Pope's comments on divorce lawyers prompt outcry

Italians unhappy with his criticism of practice

January 30, 2002|By CHICAGO TRIBUNE

ROME - Rarely do people rush to the defense of divorce lawyers, but Italians did yesterday, the day after Pope John Paul II called on Catholic lawyers and judges to abstain from handling divorce cases.

Newspapers and commentators across Italy criticized the pontiff for telling an audience of attorneys that they "must avoid personal involvement in what could be seen as cooperation with divorce."

An editorial in Corriere della Sera, Italy's most respected newspaper, characterized the pope's views as fundamentalist.

"There are many reasons to respect this pope," the Milan daily said, "but his appeal for conscientious objection against divorce by lawyers and judges is the same as the one made to the Taliban to resist in Afghanistan, and by the anti-globalization movement against the internationalization of trade and the economy."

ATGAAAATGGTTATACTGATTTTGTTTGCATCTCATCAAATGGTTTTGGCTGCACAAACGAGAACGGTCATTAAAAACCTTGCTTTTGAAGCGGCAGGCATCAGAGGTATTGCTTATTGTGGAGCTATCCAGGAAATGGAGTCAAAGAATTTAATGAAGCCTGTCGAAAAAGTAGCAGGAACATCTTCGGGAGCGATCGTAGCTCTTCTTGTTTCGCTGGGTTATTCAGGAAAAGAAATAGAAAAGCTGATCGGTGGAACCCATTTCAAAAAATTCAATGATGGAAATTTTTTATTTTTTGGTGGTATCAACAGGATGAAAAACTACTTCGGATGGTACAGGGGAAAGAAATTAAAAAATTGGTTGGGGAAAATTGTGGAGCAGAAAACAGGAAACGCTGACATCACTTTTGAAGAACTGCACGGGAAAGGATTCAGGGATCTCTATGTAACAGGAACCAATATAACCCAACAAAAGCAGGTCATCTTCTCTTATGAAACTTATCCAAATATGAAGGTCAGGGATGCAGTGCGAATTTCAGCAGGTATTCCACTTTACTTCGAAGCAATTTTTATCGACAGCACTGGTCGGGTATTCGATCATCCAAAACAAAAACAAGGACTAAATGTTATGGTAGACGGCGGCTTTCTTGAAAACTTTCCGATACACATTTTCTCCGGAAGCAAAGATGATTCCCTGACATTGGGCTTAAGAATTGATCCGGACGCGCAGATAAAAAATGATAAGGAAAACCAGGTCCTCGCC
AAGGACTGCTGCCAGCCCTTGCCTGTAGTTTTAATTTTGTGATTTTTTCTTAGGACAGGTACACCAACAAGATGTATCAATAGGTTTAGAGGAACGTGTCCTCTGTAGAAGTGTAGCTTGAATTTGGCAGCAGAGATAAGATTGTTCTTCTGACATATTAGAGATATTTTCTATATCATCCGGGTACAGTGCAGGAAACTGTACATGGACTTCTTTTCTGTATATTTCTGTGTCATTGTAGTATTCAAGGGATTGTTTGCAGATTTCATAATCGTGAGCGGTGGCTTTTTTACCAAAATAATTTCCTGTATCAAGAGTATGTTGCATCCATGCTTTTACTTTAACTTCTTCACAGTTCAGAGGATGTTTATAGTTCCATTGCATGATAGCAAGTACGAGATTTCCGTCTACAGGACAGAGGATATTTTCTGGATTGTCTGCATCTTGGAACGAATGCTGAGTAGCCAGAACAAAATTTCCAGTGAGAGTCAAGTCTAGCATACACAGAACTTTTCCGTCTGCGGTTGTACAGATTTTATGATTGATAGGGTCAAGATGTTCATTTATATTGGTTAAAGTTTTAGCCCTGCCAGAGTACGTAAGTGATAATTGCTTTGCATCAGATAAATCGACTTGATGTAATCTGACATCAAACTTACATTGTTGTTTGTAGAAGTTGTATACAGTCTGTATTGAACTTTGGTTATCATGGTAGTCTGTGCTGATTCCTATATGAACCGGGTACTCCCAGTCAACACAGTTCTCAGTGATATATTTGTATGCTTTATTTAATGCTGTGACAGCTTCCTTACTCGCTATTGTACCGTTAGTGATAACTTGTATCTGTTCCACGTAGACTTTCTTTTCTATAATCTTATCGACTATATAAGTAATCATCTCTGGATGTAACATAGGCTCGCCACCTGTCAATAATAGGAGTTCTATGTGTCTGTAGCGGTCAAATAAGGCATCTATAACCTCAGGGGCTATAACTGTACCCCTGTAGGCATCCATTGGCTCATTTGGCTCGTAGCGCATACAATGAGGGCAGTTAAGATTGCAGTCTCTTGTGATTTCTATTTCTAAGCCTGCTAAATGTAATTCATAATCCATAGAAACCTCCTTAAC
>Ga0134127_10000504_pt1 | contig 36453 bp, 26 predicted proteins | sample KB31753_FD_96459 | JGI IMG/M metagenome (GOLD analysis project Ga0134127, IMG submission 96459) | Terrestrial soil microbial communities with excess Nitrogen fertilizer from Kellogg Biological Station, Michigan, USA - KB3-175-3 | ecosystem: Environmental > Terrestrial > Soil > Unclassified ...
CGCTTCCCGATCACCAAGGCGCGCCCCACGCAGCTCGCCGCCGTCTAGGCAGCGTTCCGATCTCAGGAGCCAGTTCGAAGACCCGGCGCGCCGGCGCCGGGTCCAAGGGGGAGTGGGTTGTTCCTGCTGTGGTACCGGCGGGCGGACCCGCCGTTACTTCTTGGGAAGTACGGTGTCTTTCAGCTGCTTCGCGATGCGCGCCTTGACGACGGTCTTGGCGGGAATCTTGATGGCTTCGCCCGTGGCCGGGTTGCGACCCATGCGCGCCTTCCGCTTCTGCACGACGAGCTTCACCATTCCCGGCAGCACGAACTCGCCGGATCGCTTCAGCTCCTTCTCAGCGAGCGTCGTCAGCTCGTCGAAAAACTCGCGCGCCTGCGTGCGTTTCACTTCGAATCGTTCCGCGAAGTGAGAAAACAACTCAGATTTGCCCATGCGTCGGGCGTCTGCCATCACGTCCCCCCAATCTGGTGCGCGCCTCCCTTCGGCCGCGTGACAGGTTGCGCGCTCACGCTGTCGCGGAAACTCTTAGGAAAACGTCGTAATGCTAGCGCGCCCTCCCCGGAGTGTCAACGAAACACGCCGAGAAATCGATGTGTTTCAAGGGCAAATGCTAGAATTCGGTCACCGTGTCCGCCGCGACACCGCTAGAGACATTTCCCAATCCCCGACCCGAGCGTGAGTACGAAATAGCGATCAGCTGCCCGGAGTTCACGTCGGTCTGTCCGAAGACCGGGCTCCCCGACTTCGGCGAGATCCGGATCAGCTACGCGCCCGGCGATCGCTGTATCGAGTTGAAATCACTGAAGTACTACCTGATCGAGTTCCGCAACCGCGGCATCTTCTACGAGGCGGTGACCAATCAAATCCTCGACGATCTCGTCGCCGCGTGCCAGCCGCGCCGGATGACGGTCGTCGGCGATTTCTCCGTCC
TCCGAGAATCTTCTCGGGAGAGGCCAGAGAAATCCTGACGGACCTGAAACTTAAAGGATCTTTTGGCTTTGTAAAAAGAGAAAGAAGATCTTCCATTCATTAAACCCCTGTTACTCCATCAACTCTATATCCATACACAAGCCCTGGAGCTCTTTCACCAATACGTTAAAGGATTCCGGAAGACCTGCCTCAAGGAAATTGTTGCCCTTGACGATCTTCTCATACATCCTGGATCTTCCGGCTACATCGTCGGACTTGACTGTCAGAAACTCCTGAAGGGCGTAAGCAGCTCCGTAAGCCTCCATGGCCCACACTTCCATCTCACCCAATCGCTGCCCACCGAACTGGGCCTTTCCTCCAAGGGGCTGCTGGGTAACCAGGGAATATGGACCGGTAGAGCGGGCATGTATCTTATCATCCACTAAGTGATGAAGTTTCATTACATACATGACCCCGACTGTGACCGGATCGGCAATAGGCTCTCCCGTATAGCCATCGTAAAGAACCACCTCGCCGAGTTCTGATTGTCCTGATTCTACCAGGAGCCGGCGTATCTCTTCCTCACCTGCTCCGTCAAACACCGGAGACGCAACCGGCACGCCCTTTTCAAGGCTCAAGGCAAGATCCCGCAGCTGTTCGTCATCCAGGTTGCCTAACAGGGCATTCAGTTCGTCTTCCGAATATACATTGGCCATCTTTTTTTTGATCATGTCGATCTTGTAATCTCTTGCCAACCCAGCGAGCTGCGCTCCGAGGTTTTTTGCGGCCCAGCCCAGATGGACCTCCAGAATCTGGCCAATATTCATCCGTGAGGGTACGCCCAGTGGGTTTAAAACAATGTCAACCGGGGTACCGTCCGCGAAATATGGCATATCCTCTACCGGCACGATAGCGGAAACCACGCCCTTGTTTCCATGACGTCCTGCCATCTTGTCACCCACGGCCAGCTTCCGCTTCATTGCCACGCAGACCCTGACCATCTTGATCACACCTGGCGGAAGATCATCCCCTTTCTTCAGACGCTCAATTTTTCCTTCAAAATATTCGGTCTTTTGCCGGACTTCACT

In comments to lawyers who belong to the Roman Rota, the Church tribunal that can grant marriage annulments, the pope said "the value of marriage cannot be regarded as an object of mere personal choice; it is one of the cornerstones of society as a whole."

"I think the pope should mind his own business," said Mirella Pellegrini, 57, a twice-divorced Roman who considers herself a Catholic. "And regarding my own sins, I will discuss this with God when my time comes."

"The question of divorce has to be a free choice," said Fausto de Bonis, 61, a divorced businessman. "I, as a Catholic, believe that God is forgiving. I don't understand why the church thinks divorced people can't receive Communion, but criminals can."

Conservative politicians in Italy criticize the Catholic Church at their peril, but the pope's attack on divorce appeared to touch a nerve.

"No one can deny John Paul II the right to his own opinion and to speak out on such a crucial issue. At the same time, however, I know that as a Catholic I must oppose divorce, but as a political leader I know that it is the law of the land," said Marco Follini, head of the Christian Democratic Center Party.

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